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  • JammT



This is the first debut collaboration between Louisiana serial experimentalists Thou and Kentucky singer-songwriter Emma Ruth Rundle. The pairing is arguably not as unlikely as it first might seem given Thou's long track record of joint ventures with various co-artists and split releases. Often lazily and over-simplistically cited as sludge, Thou's truly prolific and challenging output has encompassed everything from drone, ambient, shoegaze doom, black metal, and grunge. Rundle, too, is not unfamiliar with left-field experimentation with a CV boasting - aside from her solo work - Red Sparrowes, Marriages and her own visual artwork.

There are strong elements of low-fi grunge such as opener Killing Floor which is like a slow, warped, concussed Alice In Chains at their most sludgy and introspective. Downtuned, fuzzed guitars meditate below Rundle's troubled bluesy croon with and the backing vocals of Bryan Funck's hellish choked rasp. The ponderous fuzz is unconventionally melodic with some dapples of light permeating through the mirk. Likewise, Monolith similarly uses a DIY grunge ethic that could almost be a radio hit on a serious comedown.

There is both a fight and a dance between the collaborators, with neither divergent presence truly overshadowing the other. Rundle is at time like a gothic blues incarnation of Cranberries' Dolores O'Riordan and her more reflective tones alternate or harmonise with Funck's deranged hiss. The tactic of alternating vocals is employed on the likes of Out of Existence and Ancestral Recall which swing from plaintive, wistful crooning to pulsing revved muddy guitars and wrathful harsh vocals. Similarly, this tactic is used most powerfully on Magickal Cost which starts with almost summery alternative light rock that precedes walls of devastating volume and heavy intensity that is Thou's staple. This climaxes to one of the most memorable hooklines of the album and is the apogee of how the two artists combine their craft.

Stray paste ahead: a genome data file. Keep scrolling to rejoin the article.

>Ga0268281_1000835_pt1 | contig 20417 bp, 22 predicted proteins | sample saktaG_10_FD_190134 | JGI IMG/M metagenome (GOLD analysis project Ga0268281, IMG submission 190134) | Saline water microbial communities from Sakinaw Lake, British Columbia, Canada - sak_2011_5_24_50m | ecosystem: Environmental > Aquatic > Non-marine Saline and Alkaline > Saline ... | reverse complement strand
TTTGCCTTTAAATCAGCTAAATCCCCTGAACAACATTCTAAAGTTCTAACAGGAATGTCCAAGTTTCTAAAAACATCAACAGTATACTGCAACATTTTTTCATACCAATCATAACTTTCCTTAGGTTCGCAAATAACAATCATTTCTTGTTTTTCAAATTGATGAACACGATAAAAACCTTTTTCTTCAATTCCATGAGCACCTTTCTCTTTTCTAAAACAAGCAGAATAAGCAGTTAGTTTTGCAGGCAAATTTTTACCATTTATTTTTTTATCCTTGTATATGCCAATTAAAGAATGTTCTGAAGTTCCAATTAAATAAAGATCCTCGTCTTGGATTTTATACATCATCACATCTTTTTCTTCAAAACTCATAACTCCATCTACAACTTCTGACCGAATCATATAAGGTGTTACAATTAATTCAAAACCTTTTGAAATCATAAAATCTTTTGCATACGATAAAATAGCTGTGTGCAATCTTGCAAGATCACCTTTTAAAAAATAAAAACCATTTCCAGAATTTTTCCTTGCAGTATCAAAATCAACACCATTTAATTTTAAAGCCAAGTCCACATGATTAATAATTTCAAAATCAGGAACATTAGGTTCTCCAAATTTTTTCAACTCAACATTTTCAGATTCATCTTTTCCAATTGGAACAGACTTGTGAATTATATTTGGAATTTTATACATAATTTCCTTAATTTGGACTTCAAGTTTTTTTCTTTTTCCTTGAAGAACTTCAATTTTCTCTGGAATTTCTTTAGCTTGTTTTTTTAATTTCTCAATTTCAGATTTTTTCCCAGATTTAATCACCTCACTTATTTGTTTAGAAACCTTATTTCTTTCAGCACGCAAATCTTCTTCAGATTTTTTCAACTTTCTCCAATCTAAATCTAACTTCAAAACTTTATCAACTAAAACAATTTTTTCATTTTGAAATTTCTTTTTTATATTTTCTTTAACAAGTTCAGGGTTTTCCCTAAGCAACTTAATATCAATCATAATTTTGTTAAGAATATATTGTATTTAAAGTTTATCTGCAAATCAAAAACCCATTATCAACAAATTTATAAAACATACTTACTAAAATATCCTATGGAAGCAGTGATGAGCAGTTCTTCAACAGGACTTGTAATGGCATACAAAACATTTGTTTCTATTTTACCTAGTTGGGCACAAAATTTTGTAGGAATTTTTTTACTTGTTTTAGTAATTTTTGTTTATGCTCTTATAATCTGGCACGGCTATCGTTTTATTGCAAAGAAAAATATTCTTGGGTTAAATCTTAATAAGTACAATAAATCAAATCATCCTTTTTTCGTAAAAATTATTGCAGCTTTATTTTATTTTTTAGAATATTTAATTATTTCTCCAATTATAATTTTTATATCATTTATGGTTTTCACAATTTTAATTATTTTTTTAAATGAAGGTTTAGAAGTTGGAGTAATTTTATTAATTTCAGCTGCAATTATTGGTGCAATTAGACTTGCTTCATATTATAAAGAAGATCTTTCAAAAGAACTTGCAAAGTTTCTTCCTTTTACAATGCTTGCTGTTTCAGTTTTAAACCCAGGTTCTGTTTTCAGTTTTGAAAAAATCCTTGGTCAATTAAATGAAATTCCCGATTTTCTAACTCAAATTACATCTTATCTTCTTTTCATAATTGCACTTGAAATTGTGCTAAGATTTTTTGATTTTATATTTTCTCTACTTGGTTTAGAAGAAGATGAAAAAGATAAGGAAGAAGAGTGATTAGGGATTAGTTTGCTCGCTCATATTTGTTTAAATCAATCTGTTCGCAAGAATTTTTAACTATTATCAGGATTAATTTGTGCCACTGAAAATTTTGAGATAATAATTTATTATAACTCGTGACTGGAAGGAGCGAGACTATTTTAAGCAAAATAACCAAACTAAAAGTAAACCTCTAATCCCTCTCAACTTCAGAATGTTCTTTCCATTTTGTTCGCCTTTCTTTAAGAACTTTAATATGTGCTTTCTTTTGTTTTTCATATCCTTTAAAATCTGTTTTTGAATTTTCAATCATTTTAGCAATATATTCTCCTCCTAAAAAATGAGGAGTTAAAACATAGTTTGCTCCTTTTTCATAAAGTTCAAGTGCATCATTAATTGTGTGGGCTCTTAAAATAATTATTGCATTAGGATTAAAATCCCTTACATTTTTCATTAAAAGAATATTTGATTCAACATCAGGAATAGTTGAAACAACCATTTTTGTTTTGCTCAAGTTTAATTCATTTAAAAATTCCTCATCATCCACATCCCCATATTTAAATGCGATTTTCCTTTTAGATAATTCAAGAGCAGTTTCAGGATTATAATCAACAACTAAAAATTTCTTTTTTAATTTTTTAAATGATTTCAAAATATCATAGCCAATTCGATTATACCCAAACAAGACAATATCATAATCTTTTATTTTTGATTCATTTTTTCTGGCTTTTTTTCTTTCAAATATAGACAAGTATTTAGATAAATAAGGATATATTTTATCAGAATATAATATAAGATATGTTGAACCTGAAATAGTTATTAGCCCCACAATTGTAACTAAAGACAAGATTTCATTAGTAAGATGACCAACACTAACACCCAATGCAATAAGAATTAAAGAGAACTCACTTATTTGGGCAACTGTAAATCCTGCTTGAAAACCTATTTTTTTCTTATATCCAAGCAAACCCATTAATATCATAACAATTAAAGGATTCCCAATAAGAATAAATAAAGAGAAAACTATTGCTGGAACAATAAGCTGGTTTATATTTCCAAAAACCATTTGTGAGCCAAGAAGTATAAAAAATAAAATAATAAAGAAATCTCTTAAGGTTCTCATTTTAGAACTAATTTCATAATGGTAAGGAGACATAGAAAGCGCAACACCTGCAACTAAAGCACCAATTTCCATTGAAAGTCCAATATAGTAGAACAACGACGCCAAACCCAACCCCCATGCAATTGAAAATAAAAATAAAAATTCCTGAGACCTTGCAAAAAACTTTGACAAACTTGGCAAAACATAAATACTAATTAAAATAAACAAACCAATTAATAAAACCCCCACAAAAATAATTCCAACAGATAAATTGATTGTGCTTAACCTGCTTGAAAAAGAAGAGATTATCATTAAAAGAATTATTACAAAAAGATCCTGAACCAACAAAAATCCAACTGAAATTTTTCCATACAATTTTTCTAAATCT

The Valley closes the album and, as its bucolic title suggests, it is a meandering meditative soundscape. Backed by tremulous, shamanic drumming and with Rundle the sole vocalist throughout (it could be from one of her solo records), it takes most of the song's nine minutes to ebb towards the height of its mournful climb, yet never quite summits. Falling short of a big climactic ending that the building drama promised, it is a personalised rumination in search of self and redemption but the seeker remains lost rather than find resolution.

May Our Chambers Be Full is comparatively more accessible than the sheer relentless punishment of much of Thou's apocalyptic heaviness and psychological oppression but, predictably, this is far from easy listening. It is emotionally troubled with a sense of unease and, despite the 36 minute run-time, it feels longer. With lyrical focus on existential morosity and spiritual disaster, you know the vibe both artists are likely to create though there are some passages of fleeting contrast. Both artists sound much like they normally would and do not create a new style, but their distinctive and divergent styles played in tandem sound apposite in the fuzzed out murk. Intense, different, at times meandering this is a unique project attempted by two artists always unafraid to push boundaries.

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